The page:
The office doorbell rang, and I answered the door. It was a young college student (aren’t they all young?) applying for a summer website internship position. He introduced himself in a calm matter and I offered him a seat while I informed my boss of his arrival. I admired him for his calmness and for the many meetings he will have in the future. Being interviewed can be scary and if you are unaware of what to do or not to do…read on.
Our company hired this great applicant but some of the others who didn’t make the cut made the mistake of making these DON’T statements:
- I don’t handle stress well.
- I don’t really want to do web development; I want to develop apps.
- I don’t know what I want to do after graduation.
- I don’t multi-task well and I procrastinate.
These applicants forgot the simple fact that an internship is still an investment of time for the employer, not just the employee and you work for them, not them for you. An employer wants someone who will do what it takes to get the job done with a smile.
As scary as an interview maybe it is also an opportunity to see if it may be suitable for you. Are the employer and employees a right fit for you or your personality? Is the position what you were expecting? Will it give you a chance to grow? My first interview out of college gave me insight when it began like this:
“Okay,” the interviewer began. He turned off the lights and turned on a spotlight above me. “Don’t feel nervous,” he said with a bit of seriousness, “We are just going to ask you a few questions.” Then he chuckled a little, turned on the lights and said, “Just kidding. We are trying to lighten the mood a little. You’re fine.” Talk about terrifying.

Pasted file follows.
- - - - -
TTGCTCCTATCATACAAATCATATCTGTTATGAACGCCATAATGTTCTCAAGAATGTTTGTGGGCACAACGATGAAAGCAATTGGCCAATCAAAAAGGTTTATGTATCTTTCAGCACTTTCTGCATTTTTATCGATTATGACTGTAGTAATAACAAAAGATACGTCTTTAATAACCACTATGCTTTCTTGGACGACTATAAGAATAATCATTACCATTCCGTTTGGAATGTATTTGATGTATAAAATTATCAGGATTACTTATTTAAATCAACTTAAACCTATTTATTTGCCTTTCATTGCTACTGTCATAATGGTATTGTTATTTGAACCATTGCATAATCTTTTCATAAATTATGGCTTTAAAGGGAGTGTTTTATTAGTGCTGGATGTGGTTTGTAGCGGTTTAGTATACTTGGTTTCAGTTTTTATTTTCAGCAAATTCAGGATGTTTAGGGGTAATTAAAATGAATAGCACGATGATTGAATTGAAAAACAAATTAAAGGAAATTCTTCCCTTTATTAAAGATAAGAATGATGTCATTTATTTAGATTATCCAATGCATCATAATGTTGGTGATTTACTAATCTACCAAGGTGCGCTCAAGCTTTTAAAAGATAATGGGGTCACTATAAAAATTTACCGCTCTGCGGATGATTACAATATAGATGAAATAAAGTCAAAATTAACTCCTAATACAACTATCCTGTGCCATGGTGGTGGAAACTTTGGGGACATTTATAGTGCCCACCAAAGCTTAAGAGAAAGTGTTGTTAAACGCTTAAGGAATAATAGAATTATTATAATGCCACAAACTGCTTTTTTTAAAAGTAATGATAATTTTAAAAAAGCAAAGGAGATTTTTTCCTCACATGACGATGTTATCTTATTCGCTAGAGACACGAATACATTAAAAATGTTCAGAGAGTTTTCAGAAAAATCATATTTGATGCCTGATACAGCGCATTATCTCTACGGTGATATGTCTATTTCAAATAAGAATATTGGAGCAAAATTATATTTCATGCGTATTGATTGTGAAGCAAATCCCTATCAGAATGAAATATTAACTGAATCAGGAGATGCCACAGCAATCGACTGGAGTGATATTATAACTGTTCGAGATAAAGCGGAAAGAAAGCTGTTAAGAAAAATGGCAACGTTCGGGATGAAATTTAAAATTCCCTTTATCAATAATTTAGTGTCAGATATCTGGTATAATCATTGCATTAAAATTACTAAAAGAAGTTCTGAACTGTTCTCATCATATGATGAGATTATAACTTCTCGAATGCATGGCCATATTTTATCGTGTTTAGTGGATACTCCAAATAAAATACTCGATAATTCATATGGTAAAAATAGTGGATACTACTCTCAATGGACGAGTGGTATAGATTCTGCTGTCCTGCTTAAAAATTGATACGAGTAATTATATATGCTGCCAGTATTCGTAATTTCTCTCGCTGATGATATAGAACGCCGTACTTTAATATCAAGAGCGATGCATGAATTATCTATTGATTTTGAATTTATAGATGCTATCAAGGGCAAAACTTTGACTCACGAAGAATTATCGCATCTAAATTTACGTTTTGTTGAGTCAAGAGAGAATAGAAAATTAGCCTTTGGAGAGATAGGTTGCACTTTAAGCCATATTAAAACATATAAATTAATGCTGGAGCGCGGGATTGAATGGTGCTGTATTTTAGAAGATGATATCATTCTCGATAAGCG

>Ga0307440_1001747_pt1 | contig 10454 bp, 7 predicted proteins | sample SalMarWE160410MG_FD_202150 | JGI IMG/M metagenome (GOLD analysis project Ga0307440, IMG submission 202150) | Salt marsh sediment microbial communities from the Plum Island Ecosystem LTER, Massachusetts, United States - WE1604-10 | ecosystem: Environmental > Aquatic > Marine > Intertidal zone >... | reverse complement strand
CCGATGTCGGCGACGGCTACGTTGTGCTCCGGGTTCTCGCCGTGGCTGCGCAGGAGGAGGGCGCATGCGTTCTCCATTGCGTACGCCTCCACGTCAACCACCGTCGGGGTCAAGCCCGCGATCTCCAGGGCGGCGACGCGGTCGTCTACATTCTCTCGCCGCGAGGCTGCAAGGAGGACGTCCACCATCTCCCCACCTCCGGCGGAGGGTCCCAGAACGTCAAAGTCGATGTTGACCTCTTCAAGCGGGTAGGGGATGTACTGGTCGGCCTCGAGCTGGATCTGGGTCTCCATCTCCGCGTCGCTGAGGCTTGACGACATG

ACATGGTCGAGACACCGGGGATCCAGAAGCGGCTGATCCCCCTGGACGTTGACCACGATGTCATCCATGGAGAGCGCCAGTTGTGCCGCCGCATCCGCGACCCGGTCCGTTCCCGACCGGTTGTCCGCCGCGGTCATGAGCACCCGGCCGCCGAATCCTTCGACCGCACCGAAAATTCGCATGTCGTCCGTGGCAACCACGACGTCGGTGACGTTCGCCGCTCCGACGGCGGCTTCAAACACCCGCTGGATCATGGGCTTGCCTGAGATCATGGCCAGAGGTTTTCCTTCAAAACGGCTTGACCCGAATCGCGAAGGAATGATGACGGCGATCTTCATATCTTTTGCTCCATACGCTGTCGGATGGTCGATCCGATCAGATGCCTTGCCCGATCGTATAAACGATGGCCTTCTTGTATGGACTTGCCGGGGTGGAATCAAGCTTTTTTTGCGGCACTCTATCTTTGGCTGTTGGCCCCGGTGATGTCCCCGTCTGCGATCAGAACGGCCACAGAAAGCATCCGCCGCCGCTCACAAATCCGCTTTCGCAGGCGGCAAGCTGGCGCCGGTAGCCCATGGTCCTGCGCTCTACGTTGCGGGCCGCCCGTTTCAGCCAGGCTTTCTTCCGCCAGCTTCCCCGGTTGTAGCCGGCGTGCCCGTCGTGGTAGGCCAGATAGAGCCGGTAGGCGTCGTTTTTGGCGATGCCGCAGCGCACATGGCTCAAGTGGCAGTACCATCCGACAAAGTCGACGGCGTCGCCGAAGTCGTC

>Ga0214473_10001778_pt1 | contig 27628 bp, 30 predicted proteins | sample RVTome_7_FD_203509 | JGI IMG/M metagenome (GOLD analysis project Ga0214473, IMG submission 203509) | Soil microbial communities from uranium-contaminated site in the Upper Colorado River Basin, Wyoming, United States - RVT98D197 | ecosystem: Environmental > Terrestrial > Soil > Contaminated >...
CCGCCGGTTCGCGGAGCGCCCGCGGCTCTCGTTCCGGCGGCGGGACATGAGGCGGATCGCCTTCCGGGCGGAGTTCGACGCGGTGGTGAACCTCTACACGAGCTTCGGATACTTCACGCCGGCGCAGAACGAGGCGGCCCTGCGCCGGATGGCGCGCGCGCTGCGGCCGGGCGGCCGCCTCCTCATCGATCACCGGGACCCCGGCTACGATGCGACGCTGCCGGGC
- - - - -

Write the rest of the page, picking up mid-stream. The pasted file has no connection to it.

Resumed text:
In later years I’ve become a part of the interviewer side and became more aware of the DOs and DON’Ts required to help land a position. These would be:
- Don’t talk negatively about your current employer. It gives the impression that you will easily find fault in others and makes one wonder if you will be happy anywhere?
- Do come prepared. Do your research on the company beforehand. Check out their website thoroughly.
- Do show up on time or even a little early in a presentable matter. Dress nicely. The image you project has great impact on the interviewer’s decision.
- Don’t sit until you are asked to and when you do, try to sit comfortably, and do not fidget.
- Do answer questions well. Take in what they are saying and ask questions. Asking questions shows interest.
- Do offer them a second resume at the end of the interview, thank them for their time and follow up later to show you are interested in the position and working there soon.
As our agency went through this recent internship hire, it was obvious who had interview experience (or had at least done role-playing), and who hadn’t.
Before you meet for an interview remember the 4 Bs of interviewing: Be prepared. Be patient. Be calm. Be ready!